After historical, structural, and health and safety assessments, stabilization and other conservation efforts, the Trust is now pausing work on the grain elevators in Creston to seek other funding partners. (Photo courtesy of Columbia Basin Trust)

After historical, structural, and health and safety assessments, stabilization and other conservation efforts, the Trust is now pausing work on the grain elevators in Creston to seek other funding partners. (Photo courtesy of Columbia Basin Trust)

Grain elevator restoration on pause in Creston, while Trust seeks funders

Significant work already completed on the historic landmark

Columbia Basin Trust is pausing work on Creston’s historic red grain elevator to seek additional funding partners for the next phase.

A review of contractor bids revealed that further work would result in significantly higher costs than originally budgeted.

The grain elevators represent a Canadian symbol and an agricultural landmark that is rapidly disappearing. The six-storey-high structures in Creston, built in 1935 and 1936, are two of only four wooden grain elevators left in all of British Columbia. During their prime, the grain elevators were used to collect, store, and ship locally-grown wheat, barley, oats, and rye. Operations ceased in the 1980s.

“This conservation project has come a long way since we purchased the elevators in 2018, and we thank everyone involved for the progress made to date,” said Johnny Strilaeff, President and CEO of the Trust.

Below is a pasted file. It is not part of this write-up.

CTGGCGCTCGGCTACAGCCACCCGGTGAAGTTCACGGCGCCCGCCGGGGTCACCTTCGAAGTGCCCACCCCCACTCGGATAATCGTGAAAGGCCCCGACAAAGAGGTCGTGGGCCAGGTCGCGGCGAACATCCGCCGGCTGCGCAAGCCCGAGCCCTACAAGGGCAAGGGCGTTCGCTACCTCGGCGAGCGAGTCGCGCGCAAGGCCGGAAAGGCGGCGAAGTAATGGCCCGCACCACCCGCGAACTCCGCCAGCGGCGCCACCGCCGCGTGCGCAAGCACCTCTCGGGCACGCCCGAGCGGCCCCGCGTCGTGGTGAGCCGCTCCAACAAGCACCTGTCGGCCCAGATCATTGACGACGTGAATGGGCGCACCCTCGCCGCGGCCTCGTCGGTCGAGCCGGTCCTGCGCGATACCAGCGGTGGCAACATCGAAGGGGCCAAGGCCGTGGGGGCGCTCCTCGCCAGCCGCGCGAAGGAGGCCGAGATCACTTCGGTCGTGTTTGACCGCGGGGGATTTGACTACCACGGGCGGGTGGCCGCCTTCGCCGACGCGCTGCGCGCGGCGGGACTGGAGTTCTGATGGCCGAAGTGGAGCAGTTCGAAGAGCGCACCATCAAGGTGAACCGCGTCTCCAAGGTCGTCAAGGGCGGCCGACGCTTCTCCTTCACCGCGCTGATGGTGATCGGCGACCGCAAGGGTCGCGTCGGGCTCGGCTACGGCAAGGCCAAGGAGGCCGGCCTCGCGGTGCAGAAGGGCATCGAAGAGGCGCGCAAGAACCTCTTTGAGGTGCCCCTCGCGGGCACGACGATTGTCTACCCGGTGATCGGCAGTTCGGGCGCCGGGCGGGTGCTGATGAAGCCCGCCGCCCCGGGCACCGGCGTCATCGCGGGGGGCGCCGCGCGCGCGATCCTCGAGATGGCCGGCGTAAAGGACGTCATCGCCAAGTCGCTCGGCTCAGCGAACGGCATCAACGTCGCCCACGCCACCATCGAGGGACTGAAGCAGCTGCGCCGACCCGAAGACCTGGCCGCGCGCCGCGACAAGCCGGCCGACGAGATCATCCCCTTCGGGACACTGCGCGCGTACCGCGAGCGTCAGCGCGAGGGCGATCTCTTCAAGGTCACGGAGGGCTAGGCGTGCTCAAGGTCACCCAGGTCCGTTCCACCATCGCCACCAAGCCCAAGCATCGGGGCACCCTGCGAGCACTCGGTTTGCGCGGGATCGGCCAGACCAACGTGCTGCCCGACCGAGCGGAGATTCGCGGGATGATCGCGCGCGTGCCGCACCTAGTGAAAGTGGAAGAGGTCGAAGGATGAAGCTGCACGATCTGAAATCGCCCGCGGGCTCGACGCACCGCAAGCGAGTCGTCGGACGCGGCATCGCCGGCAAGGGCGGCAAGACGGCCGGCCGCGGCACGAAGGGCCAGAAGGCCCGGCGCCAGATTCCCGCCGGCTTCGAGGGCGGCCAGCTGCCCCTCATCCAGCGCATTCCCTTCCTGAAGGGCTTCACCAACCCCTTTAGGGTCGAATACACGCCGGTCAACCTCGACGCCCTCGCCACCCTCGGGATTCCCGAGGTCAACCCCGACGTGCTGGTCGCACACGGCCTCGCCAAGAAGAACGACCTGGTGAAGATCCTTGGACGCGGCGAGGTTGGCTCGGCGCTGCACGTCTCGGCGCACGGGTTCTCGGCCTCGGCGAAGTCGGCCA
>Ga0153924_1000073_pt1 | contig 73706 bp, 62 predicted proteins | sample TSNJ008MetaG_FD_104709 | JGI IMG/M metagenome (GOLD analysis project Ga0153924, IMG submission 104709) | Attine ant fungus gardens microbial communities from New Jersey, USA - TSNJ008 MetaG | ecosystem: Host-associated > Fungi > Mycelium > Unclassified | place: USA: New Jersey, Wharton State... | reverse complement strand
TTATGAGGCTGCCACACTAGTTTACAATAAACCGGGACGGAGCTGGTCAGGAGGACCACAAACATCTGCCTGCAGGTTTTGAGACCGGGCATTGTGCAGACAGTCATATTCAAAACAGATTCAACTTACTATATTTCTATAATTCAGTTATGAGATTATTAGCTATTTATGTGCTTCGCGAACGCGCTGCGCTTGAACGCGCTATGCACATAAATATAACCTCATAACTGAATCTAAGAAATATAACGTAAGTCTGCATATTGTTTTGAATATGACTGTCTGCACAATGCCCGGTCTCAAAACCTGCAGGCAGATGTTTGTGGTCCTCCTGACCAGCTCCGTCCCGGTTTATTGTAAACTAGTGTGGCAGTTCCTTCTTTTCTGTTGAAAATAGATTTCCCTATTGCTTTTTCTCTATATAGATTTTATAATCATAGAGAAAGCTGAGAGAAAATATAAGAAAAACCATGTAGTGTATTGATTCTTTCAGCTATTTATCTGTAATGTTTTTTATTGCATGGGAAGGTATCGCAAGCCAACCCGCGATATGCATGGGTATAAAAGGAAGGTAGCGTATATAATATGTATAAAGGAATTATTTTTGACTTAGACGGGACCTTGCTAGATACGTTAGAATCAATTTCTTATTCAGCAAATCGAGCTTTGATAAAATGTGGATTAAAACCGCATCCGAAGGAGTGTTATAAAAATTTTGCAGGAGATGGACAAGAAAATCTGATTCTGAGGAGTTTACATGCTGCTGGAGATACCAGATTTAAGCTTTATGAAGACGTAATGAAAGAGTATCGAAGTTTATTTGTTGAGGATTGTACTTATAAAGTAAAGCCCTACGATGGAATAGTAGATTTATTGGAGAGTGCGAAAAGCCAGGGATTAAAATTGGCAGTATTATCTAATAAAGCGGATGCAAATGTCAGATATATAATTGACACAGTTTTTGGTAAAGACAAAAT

“The project is a huge undertaking and costs are significantly higher than expected. We remain committed to conserving this landmark and we’ll be reaching out to other organizations to discuss potential funding partnerships.”

The work so far has included historical, structural, and health and safety assessments; removing hazardous materials; hiring an architect and construction manager; and 3-D modelling on the red elevator to give the team the specifications it needs to proceed with conservation and to digitally store the exact configuration of the elevator for generations to come. Critical project components have been completed to stabilize the project, including a new roof, structural enhancements, further health and safety improvements and some exterior work including securing openings in both elevators.

“The Town of Creston really appreciates the considerable headway the Trust has made to conserve this building, which means a lot to the people of the Creston Valley,” said Ron Toyota, Mayor of Creston.

“The elevators are an important landmark, and we recognize that further efforts are going to take time and collaborations.”

To learn more about the conservation project on the elevators – and try out a virtual walk-through – visit ourtrust.org/creston.

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Columbia BasinCreston Valley